To assure viewers and brands, Republic TV populated the network’s use of Chrome DM’s OTS (Opportunity to See) currency, which broadcasters use to denote the number of households that have access to a particular channel. According to the TV OTS chart, the share of news genre expanded from 2017, post the entry of Republic TV. “We believe that when real facts emerge, and we are sure they will in due course, we will stand vindicated. Our viewers and partners are extremely empathetic towards us and continue to stand with us stronger than ever,” Khanchandani said.
Talking about its credibility, Anand shared that the Times media network gives as much importance to corporate governance and integrity as it does to its news content gathering and presentation capabilities. “We believe that long-term success cannot be sustained unless processes are above board. For us the means are as important as the end.”
That being said, media reports suggest that some broadcasters would engage in demeaning brands that would stop advertising on their channels. Mitigating any negative publicity is another reason some brands might have continued advertising, despite having no desire to.
News channels form a smaller subset of overall TV viewership, except for Hindi language services. There have been complaints from brands like Parle Products and Amul, which according to a media report, spends 35-40% of its total television budget on news. Speaking about this phenomenon, Bhadkamkar believes that every business has its ups and downs, but also assures that this sort of culture is not a practice and that marketers also have other advertising options.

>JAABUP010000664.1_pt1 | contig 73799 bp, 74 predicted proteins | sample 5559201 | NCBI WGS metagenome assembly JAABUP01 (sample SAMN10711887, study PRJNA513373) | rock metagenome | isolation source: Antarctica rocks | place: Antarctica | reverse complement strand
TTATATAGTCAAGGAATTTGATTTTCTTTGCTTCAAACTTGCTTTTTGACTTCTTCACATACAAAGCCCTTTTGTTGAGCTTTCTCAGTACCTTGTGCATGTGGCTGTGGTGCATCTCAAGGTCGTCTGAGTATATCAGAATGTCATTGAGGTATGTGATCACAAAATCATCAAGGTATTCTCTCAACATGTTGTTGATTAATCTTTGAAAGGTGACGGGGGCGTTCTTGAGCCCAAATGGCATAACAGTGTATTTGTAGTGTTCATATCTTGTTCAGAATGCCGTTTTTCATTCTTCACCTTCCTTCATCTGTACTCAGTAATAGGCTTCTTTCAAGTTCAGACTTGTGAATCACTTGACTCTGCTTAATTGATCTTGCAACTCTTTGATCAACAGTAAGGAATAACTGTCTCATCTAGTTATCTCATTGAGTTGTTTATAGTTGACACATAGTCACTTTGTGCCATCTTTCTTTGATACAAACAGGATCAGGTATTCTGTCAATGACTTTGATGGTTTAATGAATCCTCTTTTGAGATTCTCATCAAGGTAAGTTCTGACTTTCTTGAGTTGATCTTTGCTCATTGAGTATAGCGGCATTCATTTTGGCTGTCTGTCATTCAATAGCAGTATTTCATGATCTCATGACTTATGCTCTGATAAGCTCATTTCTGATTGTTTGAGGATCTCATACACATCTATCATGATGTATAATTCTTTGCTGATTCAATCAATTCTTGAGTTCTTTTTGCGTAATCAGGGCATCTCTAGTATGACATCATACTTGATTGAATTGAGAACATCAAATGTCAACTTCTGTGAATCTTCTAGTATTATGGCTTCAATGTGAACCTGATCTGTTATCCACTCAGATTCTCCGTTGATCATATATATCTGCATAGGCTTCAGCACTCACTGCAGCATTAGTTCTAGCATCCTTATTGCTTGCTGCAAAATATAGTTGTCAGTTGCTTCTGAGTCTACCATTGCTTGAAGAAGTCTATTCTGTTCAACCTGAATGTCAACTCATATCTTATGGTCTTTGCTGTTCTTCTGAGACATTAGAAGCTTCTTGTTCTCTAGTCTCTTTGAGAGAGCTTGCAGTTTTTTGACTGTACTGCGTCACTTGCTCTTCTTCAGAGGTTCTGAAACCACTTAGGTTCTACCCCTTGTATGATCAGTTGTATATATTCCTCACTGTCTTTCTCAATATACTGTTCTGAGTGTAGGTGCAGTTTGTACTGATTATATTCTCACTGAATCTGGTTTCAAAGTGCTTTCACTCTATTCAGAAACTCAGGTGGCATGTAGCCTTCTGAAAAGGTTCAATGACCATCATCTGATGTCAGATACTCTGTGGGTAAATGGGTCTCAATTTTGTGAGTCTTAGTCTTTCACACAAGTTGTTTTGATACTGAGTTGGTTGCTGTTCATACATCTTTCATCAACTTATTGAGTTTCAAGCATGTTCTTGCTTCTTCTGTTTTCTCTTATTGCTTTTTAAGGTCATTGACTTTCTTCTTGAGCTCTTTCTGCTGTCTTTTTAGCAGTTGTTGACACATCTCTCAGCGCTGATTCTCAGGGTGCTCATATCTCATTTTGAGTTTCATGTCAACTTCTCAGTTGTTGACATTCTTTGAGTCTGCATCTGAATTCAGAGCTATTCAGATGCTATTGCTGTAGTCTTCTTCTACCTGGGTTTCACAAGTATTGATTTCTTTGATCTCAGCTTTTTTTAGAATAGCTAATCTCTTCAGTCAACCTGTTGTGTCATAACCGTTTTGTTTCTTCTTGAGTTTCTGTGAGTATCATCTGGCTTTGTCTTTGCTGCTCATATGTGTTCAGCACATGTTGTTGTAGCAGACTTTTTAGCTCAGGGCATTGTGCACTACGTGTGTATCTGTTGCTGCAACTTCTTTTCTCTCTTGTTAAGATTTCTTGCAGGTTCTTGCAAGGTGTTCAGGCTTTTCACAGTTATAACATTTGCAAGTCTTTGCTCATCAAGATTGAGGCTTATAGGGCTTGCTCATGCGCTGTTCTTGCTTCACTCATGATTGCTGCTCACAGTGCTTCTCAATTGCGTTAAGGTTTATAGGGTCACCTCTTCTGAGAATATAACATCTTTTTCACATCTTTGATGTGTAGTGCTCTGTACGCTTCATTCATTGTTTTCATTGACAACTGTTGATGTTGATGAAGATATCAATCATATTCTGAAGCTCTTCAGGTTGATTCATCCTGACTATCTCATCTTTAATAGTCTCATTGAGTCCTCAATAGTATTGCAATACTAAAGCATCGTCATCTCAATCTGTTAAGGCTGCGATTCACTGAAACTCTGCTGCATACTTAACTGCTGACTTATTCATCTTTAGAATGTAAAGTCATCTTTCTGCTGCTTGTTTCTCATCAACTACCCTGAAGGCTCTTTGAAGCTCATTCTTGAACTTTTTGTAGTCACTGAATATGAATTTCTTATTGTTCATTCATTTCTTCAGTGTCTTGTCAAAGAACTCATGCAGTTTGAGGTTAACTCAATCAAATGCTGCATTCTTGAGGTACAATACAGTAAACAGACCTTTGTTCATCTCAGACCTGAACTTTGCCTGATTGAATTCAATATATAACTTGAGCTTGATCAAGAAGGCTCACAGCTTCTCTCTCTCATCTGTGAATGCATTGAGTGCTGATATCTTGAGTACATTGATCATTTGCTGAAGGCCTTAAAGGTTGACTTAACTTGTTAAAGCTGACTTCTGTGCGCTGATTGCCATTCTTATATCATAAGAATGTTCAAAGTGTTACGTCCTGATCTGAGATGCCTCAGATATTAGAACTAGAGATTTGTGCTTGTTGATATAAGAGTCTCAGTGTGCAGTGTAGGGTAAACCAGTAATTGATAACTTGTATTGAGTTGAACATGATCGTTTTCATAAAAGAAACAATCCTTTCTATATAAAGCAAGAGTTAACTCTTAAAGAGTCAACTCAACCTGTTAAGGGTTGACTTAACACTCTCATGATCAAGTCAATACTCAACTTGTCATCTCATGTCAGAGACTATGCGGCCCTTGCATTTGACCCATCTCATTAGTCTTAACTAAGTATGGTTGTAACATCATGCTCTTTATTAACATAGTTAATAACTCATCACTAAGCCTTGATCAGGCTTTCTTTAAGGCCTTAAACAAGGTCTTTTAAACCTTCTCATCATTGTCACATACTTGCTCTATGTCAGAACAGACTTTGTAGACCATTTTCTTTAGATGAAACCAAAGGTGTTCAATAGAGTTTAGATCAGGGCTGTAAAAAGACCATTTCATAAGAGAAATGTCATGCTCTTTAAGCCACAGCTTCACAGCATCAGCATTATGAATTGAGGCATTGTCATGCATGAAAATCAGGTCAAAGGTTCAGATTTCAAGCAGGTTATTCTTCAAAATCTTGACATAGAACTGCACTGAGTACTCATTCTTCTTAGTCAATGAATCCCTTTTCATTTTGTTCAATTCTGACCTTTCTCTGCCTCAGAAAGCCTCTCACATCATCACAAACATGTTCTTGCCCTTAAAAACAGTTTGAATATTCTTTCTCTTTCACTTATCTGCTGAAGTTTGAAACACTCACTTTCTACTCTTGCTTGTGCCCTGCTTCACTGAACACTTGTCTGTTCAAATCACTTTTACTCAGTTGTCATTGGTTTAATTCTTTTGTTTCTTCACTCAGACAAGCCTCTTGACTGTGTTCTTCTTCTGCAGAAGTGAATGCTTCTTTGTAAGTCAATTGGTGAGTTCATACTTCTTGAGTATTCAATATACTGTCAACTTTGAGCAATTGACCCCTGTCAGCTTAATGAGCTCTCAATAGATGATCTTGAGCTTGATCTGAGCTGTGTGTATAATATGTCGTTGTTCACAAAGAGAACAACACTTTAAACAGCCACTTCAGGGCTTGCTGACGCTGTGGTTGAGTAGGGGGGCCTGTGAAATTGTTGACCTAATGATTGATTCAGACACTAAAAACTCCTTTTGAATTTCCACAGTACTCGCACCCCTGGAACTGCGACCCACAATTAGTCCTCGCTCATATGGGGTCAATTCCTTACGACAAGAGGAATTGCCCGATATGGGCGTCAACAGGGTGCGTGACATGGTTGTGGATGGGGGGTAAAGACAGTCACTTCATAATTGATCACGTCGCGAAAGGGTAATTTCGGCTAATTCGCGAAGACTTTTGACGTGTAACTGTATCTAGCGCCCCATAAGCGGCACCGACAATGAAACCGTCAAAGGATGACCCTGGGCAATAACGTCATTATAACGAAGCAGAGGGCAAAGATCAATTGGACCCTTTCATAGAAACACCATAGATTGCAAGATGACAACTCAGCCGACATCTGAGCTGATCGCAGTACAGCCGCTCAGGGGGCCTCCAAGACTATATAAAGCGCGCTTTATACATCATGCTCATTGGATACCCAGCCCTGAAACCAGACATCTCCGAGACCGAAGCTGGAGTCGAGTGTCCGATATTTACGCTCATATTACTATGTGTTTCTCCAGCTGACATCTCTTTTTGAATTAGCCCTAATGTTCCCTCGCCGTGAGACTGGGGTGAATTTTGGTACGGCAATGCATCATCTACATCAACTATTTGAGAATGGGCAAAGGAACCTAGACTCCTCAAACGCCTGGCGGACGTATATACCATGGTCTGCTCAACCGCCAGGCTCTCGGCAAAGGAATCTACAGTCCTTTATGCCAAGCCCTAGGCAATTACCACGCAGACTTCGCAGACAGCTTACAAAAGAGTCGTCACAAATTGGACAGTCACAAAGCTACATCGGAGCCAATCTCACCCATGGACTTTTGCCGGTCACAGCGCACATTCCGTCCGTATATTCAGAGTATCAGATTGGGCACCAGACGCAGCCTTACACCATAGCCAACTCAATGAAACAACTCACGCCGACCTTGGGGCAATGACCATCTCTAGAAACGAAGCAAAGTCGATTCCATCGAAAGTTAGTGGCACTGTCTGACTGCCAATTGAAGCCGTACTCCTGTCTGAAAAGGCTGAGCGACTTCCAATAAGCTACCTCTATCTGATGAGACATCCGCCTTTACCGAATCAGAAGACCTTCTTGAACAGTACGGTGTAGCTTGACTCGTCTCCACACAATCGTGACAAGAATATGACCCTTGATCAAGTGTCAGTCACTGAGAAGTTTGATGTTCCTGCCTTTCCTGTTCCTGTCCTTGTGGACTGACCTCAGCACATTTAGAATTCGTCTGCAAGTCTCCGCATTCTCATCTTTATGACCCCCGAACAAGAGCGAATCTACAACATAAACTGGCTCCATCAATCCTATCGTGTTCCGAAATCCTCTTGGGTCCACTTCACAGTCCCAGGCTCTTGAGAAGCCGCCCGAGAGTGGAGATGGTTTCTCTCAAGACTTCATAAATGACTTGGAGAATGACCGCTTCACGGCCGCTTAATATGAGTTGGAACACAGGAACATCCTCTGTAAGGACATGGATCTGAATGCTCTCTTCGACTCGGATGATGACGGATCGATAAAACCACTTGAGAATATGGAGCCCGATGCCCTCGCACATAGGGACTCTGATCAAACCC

Struggling niche channels are also gradually evolving with advertisers investing more in measurement and attribution of business outcomes. “The need for accountability and ROI has increased rapidly across media. So, the metrics of evaluation are also shifting from just output and media metrics to outcome and business metrics,” Parthasarathy says.
FMCG and finance brands have always been heavy advertisers of the TV medium. When asked about their mindset with regard to their advertising plans, Vipul Oberoi, CMO, IIFL, said, “TV shall continue to be one of the most important mediums in our marketing mix, especially when it comes to building a brand. Therefore, our confidence in the medium continues and we are not looking at reducing our TV spends,” he said, hopeful that any gaps would be adequately addressed by BARC.
Some have also captured debates on whether brands should be allowed to dictate the type of content that goes up on TV channels. Oberoi believes that brands must never interfere with or try to influence TV content, but must not associate with it should it find the content unacceptable.
Edelweiss Tokio Life Insurance, on the other hand, is adopting a wait-and-watch approach to see how the situation pans out. “While TV’s credibility has taken a hit and the pandemic has affected other changes too, especially in customer behaviour, we have always let the customer behaviour guide our ad spends and this year is no different,” said Abhishek Gupta, chief marketing officer, Edelweiss Tokio Life Insurance. He adds that digital has incrementally become Edelweiss’ media of choice over the past few years, since it has shown higher merit for investments.
When all’s said and done, the fact that TV has not lost its importance stands unchanged. TV, truly, has stood the test of the good times and bad.